The battle thing, while I still don't know how you would do it, what I imagine is a case where Spoon deals with players individually then and there. So it happens on the spot, without the other players interfering. It could even be done via PMs somehow. Of course, I don't know how you would do it! :lol:

I wouldn't be too worried about players bending the rules. This isn't a proper competitive game after all, it's meant to be fun.

 

Offline Flak

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Spoon bent the rules many times, it is part of the difficulty (read: The Computer is a cheating basterd).

  

Offline Lorric

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Spoon bent the rules many times, it is part of the difficulty (read: The Computer is a cheating basterd).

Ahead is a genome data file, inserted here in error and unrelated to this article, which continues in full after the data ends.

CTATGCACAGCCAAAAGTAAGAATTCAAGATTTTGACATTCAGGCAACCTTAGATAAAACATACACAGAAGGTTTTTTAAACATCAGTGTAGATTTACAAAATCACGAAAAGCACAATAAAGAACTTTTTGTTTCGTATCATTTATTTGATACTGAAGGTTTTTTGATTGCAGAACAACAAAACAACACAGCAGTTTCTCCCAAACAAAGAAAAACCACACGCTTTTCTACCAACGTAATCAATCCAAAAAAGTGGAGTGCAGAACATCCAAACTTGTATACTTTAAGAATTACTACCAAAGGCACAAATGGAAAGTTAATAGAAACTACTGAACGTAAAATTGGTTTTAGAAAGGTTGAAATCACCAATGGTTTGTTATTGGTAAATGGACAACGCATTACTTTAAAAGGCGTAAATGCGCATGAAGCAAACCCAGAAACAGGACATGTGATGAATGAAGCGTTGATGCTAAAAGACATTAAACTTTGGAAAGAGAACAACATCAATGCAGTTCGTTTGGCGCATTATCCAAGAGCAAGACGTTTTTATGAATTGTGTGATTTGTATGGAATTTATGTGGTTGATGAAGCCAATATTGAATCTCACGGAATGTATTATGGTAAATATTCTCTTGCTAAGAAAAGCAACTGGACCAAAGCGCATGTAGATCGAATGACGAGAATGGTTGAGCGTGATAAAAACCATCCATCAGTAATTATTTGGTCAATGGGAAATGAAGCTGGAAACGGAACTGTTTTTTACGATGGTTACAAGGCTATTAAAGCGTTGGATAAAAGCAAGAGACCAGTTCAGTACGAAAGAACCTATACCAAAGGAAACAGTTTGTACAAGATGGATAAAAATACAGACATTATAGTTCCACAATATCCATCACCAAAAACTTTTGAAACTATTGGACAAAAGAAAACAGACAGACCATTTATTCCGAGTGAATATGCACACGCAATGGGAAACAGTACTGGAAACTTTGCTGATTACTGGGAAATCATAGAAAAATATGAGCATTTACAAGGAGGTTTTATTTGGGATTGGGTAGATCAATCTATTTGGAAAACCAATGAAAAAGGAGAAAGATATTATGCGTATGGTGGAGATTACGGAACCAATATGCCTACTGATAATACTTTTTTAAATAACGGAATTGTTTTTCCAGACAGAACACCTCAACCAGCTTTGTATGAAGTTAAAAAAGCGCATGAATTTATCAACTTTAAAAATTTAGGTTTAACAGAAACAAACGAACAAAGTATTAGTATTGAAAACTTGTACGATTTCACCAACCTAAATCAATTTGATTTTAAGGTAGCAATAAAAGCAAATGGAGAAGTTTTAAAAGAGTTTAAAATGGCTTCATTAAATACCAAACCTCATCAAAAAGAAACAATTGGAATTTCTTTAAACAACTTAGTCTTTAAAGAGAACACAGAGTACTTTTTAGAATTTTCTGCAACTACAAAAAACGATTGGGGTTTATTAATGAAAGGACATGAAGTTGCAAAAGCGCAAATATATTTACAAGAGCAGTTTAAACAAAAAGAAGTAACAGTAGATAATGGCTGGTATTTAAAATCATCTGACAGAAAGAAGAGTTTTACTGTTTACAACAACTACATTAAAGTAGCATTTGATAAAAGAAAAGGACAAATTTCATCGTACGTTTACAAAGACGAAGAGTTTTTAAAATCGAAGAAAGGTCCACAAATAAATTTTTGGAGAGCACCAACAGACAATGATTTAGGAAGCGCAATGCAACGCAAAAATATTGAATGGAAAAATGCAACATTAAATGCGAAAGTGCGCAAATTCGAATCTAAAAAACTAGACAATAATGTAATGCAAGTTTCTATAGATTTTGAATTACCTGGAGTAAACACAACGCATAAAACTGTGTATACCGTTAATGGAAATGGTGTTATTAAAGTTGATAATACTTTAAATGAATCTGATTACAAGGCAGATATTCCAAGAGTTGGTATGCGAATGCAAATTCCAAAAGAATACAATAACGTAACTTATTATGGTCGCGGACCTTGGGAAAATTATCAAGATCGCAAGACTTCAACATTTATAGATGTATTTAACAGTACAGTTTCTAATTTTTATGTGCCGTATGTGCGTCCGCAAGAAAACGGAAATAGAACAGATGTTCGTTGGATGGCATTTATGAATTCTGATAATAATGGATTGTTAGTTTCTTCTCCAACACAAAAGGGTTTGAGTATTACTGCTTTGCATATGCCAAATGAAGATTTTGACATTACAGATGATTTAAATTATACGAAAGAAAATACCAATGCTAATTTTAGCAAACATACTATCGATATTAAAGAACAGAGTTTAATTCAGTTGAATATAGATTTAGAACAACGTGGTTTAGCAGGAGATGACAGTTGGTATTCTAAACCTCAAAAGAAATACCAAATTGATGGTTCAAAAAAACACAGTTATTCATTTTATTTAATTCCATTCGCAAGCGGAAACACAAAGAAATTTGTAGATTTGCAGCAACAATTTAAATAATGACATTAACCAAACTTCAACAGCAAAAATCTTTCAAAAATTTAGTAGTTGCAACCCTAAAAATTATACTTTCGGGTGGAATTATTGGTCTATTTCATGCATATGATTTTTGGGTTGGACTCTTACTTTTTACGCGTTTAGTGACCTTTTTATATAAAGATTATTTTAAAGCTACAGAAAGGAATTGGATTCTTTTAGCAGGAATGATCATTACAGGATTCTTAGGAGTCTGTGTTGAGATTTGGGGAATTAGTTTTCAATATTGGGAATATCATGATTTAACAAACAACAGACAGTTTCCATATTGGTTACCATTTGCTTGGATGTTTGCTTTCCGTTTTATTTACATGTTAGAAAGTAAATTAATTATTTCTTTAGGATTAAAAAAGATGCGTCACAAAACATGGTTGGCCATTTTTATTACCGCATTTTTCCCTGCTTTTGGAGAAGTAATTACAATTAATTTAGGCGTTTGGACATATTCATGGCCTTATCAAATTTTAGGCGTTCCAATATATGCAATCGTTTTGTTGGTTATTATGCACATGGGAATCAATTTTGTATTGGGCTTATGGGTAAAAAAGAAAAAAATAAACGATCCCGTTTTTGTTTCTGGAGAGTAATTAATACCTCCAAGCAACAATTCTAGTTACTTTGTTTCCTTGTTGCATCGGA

Yeah, with that stunt he pulled to let the Special Fleet roll into Sol by making it so you can just pass through empty but hostile systems when you couldn't before. And I've been to that page on TV Tropes before. :D

Still though, I think Spoon's rule changes benefited us more than him, the Blitz one especially.